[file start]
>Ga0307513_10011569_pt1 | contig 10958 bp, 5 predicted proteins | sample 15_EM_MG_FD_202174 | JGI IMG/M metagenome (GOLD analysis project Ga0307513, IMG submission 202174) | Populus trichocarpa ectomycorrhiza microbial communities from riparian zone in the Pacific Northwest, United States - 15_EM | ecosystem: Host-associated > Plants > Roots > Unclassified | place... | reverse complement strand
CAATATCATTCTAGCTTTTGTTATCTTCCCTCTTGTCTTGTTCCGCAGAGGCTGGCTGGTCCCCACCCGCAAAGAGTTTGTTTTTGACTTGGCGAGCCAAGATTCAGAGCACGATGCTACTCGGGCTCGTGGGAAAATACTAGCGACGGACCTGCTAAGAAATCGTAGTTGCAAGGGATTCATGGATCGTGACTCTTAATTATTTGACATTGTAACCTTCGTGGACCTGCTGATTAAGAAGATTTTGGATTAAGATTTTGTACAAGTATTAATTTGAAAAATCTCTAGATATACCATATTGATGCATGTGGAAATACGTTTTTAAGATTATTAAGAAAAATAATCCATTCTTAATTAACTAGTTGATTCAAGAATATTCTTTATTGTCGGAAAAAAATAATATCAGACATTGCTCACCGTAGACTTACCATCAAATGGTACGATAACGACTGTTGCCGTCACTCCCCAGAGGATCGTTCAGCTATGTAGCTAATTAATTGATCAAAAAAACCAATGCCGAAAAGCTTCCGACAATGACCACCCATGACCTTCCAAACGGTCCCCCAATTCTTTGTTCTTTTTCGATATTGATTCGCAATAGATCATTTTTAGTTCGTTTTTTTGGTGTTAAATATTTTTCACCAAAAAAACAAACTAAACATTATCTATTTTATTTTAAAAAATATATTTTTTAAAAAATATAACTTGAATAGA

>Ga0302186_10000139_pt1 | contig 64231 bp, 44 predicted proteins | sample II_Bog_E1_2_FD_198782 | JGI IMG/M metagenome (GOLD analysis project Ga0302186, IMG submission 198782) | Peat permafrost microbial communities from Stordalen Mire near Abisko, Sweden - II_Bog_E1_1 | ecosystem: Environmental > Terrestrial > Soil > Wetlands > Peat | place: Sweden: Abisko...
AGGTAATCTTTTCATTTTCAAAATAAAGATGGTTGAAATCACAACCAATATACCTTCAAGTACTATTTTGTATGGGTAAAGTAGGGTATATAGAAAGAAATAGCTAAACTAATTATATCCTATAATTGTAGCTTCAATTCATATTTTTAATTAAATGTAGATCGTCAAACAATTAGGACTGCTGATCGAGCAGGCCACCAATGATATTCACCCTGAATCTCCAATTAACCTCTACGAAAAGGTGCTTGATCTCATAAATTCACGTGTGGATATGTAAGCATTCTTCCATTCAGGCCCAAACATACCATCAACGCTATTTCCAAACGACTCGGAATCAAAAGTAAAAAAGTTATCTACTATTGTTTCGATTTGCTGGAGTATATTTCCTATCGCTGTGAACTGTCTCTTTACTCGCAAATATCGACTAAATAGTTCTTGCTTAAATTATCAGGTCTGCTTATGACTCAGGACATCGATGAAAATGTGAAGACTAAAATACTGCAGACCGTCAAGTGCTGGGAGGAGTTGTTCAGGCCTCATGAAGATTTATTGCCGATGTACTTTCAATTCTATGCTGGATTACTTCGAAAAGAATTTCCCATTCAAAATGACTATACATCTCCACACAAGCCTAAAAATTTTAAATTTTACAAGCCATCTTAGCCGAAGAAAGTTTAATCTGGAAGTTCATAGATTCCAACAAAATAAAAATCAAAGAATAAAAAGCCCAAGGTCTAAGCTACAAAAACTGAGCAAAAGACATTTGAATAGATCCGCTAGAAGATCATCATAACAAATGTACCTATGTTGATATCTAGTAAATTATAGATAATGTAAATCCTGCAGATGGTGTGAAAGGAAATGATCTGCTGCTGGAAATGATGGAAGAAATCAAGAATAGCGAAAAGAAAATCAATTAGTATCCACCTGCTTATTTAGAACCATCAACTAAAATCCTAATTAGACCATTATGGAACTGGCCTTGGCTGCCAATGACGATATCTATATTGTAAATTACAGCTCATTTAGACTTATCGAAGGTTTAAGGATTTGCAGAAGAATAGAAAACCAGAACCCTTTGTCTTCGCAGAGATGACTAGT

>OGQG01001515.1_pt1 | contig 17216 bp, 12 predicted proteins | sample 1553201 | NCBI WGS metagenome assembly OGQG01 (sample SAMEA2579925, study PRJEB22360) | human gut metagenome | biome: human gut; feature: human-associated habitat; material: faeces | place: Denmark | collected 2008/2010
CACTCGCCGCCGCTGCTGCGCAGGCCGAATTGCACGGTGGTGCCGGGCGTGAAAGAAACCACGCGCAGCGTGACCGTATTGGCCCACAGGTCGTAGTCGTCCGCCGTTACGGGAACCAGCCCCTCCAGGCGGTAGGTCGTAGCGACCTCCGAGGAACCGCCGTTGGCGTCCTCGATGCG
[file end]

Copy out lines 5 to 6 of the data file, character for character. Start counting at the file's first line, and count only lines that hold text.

>OGQG01001515.1_pt1 | contig 17216 bp, 12 predicted proteins | sample 1553201 | NCBI WGS metagenome assembly OGQG01 (sample SAMEA2579925, study PRJEB22360) | human gut metagenome | biome: human gut; feature: human-associated habitat; material: faeces | place: Denmark | collected 2008/2010
CACTCGCCGCCGCTGCTGCGCAGGCCGAATTGCACGGTGGTGCCGGGCGTGAAAGAAACCACGCGCAGCGTGACCGTATTGGCCCACAGGTCGTAGTCGTCCGCCGTTACGGGAACCAGCCCCTCCAGGCGGTAGGTCGTAGCGACCTCCGAGGAACCGCCGTTGGCGTCCTCGATGCG